This summer, Oregon’s legislature passed a bill creating a vehicle-miles-traveled fee. For those who recognize the shortcomings of the gas tax for charging for road use, it was a big victory. But the program authorized by the state is a modest one, creating a voluntary program for just 5,000 drivers of high-efficiency vehicles.
ODOT’s Jim Whitty, the architect of the program, has been on a whirlwind tour, responding to requests from states for more information about what they’re doing in Oregon and how they’re pulling it off. Last week he came to Washington, DC, to speak with members of Congress, key Senate committee aides, White House staff — and this reporter. I got answers to these 10 questions I had about the new plan.
How did Oregon get past privacy concerns? They bagged the idea of requiring any kind of GPS tracker. “You can’t mandate GPS and get this done,” Whitty said. “You’ve got to give people options that don’t involve GPS.” Though a GPS tracker isn’t really more of a violation of privacy than your cell phone or E-ZPass, the issue has been an obstacle to rational discussion about the pros and cons of a VMT system. In Oregon’s first pilot VMT program, they gave out trackers, but people didn’t like having government surveillance devices in their cars. For the second pilot, this past winter, people could pick their own device from the marketplace, and they found that more comfortable. Plus, there’s an option to just report mileage from the odometer.
Was it hard to convince the ACLU? Actually, “the negotiations were really easy,” Whitty said. With just a few meetings, they worked out a way to meet the privacy requirements of the ACLU and the operability requirements of ODOT. What they came up with became Section 9 of the bill, which limits who has access to the data and requires those who have access — including private sector vendors — to protect it. And then the data is destroyed 30 days after it’s required for payment processing or dispute resolution.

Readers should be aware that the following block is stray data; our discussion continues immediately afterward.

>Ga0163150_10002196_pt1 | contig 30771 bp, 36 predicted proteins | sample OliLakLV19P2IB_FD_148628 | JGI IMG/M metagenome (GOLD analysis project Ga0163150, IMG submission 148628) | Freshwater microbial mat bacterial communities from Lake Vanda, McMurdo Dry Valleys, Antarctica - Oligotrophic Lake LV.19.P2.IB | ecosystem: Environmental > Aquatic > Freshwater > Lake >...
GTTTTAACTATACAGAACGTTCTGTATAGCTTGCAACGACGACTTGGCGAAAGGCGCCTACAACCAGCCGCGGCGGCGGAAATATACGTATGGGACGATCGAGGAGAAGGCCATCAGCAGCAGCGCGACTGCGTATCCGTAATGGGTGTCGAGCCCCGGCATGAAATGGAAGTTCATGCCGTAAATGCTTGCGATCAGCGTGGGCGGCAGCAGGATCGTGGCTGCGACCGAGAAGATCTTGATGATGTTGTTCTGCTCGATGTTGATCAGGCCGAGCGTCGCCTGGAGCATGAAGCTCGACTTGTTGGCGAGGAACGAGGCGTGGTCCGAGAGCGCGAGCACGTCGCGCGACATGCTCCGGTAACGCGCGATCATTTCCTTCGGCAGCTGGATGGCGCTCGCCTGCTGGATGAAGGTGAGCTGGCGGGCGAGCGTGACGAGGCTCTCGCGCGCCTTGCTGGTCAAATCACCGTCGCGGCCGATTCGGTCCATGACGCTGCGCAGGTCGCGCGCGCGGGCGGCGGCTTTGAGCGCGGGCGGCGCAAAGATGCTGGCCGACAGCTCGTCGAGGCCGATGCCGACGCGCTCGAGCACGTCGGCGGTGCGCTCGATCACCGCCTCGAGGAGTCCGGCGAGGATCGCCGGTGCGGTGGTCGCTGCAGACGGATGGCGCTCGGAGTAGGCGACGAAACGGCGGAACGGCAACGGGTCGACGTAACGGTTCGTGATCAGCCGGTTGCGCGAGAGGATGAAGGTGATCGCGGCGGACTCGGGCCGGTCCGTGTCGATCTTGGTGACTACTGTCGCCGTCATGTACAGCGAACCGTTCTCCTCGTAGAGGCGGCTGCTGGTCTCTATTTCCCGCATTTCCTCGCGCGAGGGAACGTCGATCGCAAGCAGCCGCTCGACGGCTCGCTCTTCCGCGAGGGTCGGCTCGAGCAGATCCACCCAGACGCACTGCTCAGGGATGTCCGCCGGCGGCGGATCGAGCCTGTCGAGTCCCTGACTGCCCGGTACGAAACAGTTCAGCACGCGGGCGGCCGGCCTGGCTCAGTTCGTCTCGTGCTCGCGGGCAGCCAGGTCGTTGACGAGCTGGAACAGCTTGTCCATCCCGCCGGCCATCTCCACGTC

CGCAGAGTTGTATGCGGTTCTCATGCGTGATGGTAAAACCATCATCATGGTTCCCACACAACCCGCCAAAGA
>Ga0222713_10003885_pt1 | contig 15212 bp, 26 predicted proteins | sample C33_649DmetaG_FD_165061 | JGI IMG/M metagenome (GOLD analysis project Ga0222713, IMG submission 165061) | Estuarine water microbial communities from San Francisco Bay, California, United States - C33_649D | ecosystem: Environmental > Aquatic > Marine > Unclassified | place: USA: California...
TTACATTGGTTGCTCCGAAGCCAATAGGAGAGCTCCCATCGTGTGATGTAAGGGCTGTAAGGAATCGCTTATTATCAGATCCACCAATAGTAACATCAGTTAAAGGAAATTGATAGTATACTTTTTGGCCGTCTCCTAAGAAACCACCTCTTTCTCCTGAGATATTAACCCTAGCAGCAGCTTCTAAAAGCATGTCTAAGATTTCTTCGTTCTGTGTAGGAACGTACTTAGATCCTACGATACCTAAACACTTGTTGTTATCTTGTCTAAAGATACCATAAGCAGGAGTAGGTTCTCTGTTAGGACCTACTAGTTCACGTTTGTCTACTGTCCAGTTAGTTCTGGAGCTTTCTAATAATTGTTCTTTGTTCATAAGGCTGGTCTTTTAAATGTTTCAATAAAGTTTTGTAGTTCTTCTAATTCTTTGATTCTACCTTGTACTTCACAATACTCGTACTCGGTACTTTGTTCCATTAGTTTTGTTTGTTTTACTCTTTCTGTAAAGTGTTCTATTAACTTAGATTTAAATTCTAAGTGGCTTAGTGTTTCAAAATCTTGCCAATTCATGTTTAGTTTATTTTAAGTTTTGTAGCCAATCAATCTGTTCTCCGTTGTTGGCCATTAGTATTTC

Is this another pilot? Technically, no — it’s a permanent program. But it’s a severely curtailed one. Aside from the limitations inherent in a system that doesn’t mandate GPS tracking, it’s also designed as a voluntary program for just 5,000 users. That’s not how permanent programs are designed. If this works, it will only make sense for it to someday be universal — at least for some vehicle types.
Will gas guzzlers ever be part of a VMT pricing scheme? Probably not. It would be a net revenue loser for the state, since those vehicles pay more in fuel taxes than they ever would in VMT fees. And drivers of fuel-efficient vehicles bristle at the idea that people who pollute more would get a better deal. The fact is, what sold the Oregon legislature on the VMT fee was the idea that it promotes fairness and requires all drivers — even those with electric cars — to pay for the infrastructure they use.
Does a tax on fuel-efficient vehicles punish people doing the right thing? Most Oregon legislators — and the public — get that it’s no punishment to pay $150 for 10,000 miles of driving in a year. (The VMT rate was set at 1.5 cents per mile to roughly match the cost of Oregon’s 30-cents-a-gallon gas tax.) “You don’t buy a highly fuel-efficient vehicle to save $150,” he said. “You get it to save on fuel costs,” which can amount to hundreds or even thousands of dollars a year in savings. Besides, making the great choice to buy a less polluting vehicle doesn’t make it a great choice to let the road system crumble, says Whitty.